Seemingly, the Galaxy S6 feels like a superior device when put together to the Moto X, but that was a no-brainer. What's interesting is whether Motorola will successfully position the Moto X (2014) on the market, making it a viable and way more affordable device than Samsung's flagship for 2015.



Related phones

Galaxy S6
  • Display 5.1" 1440 x 2560 pixels
  • Camera 16 MP / 5 MP front
  • Processor Samsung Exynos 7 Octa, Octa-core, 2100 MHz
  • Storage 128 GB
  • Battery 2550 mAh(23h 3G talk time)
Moto X (2014)
  • Display 5.2" 1080 x 1920 pixels
  • Camera 13 MP / 2 MP front
  • Processor Qualcomm Snapdragon 801, Quad-core, 2500 MHz
  • Storage 32 GB
  • Battery 2300 mAh

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6 Comments

1. Super3310

Posts: 91; Member since: May 06, 2014

y need to compare with a 2014 model? just asking no fanboyism here

3. JMartin22

Posts: 2311; Member since: Apr 30, 2013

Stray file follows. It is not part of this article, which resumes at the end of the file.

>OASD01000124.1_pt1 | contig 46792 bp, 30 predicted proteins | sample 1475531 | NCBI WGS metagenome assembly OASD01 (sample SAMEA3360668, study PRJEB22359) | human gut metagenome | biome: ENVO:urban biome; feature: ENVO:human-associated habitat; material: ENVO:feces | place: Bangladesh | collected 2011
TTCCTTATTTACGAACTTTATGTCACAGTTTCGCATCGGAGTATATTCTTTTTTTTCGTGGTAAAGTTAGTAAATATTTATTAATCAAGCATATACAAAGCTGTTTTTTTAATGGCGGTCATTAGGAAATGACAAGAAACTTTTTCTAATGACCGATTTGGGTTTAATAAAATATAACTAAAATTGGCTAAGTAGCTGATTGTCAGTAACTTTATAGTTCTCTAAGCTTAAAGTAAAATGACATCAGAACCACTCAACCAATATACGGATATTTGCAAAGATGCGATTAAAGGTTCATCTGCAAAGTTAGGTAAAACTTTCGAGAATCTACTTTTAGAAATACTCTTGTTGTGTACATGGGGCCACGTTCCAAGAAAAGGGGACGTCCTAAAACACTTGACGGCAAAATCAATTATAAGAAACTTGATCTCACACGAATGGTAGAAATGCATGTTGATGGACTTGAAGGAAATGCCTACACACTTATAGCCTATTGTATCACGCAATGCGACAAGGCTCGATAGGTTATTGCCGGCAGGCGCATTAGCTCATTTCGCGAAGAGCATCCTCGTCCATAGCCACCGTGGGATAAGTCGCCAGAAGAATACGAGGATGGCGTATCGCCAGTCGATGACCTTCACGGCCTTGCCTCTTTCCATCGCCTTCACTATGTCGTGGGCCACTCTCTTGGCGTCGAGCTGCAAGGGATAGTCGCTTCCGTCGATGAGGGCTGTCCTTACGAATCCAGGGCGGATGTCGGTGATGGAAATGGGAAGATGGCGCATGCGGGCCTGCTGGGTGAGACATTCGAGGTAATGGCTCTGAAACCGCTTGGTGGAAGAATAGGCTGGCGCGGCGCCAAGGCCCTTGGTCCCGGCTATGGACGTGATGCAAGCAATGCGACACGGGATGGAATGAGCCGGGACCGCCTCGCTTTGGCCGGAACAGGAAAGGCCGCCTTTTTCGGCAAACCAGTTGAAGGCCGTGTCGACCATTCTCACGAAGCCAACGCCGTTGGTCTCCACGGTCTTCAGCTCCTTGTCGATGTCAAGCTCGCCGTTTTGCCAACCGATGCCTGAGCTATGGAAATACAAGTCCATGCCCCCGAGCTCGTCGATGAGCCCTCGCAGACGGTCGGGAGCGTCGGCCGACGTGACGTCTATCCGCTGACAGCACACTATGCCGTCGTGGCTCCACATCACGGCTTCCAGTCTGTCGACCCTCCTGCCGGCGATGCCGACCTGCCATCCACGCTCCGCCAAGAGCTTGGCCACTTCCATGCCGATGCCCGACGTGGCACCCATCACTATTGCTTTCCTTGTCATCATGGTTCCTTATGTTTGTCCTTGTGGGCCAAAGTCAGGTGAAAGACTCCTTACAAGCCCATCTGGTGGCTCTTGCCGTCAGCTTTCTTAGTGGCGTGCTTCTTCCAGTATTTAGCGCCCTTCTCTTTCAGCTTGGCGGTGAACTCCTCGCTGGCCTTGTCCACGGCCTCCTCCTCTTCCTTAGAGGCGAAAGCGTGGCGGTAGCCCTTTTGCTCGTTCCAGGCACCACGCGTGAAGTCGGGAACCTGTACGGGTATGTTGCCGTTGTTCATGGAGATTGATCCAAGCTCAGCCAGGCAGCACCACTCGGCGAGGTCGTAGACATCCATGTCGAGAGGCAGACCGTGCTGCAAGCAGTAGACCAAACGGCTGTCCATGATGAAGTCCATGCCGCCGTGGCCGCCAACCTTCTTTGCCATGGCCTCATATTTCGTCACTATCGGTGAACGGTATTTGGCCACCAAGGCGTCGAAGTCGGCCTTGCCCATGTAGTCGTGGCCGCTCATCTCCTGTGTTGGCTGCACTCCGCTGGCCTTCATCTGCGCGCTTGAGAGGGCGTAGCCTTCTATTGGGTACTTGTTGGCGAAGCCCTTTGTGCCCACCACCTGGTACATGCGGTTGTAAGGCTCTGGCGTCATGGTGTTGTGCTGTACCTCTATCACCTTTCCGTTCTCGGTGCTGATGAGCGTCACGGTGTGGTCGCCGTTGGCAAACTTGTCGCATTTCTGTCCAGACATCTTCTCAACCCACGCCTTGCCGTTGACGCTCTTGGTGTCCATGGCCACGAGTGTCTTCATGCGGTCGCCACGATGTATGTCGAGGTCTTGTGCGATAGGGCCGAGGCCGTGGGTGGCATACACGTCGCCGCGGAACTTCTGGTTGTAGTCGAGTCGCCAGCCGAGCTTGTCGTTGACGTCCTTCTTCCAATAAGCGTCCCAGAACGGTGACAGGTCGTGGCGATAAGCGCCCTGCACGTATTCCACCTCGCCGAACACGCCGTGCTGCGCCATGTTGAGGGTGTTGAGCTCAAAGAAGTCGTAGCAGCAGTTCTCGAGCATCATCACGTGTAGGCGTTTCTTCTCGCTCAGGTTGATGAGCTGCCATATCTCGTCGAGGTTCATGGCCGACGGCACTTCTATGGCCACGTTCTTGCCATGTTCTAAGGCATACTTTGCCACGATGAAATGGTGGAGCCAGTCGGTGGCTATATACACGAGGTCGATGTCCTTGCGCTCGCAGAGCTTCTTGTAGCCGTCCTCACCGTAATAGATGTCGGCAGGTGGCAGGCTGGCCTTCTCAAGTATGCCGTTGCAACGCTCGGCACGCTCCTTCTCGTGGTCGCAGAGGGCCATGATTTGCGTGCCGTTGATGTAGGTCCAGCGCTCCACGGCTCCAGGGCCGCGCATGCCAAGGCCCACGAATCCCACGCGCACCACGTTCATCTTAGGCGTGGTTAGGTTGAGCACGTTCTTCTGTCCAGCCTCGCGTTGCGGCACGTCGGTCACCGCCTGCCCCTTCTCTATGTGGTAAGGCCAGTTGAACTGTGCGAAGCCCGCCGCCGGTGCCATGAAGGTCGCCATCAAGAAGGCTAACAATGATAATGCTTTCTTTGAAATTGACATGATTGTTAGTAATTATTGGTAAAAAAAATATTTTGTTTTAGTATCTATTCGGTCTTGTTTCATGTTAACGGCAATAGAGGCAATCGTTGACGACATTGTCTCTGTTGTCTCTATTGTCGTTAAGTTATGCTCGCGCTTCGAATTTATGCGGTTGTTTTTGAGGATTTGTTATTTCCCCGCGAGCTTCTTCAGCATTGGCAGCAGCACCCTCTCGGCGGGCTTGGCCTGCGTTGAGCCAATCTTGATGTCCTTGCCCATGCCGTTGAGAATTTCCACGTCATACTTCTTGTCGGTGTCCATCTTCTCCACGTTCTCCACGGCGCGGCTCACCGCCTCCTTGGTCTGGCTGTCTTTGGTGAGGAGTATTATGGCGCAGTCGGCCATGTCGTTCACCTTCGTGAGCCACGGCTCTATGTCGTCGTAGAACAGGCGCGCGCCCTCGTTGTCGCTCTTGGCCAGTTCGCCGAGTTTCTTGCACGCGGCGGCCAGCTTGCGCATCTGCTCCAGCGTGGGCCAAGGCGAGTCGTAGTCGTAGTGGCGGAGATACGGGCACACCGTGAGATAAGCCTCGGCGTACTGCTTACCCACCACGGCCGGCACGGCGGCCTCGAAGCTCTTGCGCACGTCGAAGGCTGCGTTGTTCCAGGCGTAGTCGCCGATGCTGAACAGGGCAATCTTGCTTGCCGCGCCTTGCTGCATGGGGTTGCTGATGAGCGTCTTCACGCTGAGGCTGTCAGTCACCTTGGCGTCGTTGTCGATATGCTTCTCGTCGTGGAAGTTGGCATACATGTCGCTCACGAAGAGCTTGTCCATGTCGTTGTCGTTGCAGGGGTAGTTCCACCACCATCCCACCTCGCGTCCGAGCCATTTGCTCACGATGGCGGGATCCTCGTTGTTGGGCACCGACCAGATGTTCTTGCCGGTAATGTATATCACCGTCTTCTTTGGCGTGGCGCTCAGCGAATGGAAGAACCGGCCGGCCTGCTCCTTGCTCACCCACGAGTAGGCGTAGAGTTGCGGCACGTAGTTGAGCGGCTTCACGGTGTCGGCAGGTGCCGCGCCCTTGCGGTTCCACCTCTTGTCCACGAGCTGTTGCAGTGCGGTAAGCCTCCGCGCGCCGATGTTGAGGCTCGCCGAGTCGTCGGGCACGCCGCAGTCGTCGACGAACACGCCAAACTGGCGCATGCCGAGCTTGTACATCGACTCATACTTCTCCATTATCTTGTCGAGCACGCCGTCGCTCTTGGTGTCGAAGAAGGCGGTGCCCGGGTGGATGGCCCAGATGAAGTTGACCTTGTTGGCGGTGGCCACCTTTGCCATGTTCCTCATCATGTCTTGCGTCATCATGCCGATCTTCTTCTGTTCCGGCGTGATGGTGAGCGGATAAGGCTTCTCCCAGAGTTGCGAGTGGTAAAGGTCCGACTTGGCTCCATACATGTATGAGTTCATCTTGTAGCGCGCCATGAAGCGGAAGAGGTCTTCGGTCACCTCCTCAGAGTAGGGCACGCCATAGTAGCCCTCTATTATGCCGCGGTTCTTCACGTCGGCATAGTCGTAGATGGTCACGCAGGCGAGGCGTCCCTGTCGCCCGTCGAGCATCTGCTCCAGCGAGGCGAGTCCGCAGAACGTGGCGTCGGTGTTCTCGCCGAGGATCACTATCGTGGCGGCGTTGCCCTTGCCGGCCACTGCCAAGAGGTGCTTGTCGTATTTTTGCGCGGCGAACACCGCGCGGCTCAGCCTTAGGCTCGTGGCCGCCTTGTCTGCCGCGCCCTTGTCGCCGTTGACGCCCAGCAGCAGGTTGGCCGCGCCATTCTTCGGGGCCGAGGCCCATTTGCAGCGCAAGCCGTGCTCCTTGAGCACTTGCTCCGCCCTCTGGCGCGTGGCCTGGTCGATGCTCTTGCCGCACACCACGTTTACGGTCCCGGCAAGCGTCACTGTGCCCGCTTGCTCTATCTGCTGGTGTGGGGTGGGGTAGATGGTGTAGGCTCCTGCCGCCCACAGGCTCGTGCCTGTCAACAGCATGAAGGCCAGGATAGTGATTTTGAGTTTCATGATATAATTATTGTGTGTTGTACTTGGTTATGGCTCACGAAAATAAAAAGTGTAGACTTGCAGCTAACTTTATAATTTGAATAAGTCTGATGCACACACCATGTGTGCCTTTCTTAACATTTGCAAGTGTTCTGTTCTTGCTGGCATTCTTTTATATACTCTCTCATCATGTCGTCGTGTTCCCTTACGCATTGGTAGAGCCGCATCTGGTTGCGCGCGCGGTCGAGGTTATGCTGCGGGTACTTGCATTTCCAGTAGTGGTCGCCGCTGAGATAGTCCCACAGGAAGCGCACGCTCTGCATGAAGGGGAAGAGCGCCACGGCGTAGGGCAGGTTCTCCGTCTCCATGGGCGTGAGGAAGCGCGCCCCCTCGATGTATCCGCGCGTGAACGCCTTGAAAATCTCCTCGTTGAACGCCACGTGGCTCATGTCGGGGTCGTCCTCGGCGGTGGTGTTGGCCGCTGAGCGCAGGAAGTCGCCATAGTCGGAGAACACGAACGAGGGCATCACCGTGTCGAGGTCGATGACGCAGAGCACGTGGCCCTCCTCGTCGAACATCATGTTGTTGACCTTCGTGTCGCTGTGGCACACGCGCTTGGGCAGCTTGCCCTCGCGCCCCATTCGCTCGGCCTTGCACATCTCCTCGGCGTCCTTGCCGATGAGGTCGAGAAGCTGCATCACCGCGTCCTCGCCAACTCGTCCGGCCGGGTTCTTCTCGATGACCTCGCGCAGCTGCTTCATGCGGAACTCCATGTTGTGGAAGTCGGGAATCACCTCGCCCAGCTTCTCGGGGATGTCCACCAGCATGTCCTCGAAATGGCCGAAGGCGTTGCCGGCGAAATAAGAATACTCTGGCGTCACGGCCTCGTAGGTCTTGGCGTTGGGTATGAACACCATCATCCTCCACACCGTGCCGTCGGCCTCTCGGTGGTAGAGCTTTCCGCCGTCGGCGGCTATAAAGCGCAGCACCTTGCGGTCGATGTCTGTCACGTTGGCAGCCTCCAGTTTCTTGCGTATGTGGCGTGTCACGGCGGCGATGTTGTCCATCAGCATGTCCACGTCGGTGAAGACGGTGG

Even at the time of it's release, the quality of the Moto X was overshadowed. Right now, this is Motorolas only flagship offering to compare to Samsung.

6. sgodsell

Posts: 6654; Member since: Mar 16, 2013

Not true. The droid turbo is the true flagship from Motorola. The Moto X does however have a lot of flagship qualities.

2. JMartin22

Posts: 2311; Member since: Apr 30, 2013

Moto X in a nutshell? A slew of uncalibrated hardware with half baked software offerings that just made them "alright" in some regards.

4. Scott93274

Posts: 6025; Member since: Aug 06, 2013

Could not disagree with you more. The hardware falls behind the S6, but that's to be expected for a phone that was released half a year before Samsung's next offering. Also aside from Motorola's other offerings, the Droid Turbo & Nexus 6, the Moto X (2014) still bench-marked better than any other Android Smartphone on the market. And the "Half baked software offerings" that Motorola put on the original Nexus would still prompt me to pick it over that phone over the new Galaxy. On a side note, my wife's Galaxy S4 has been giving her nothing but trouble since the day she got it, and she absolutely hates the brand now as a result. I love Samsung for the quality of their display technology, nothing else they've done really impresses me all that much and that's all there is to it.

5. Taters

Posts: 6474; Member since: Jan 28, 2013

A Nexus 5 2015 based on the GS6 edge hardware would be my ideal phone. Actually a GS6 edge with Sense would be better but that's not going to happen. Lol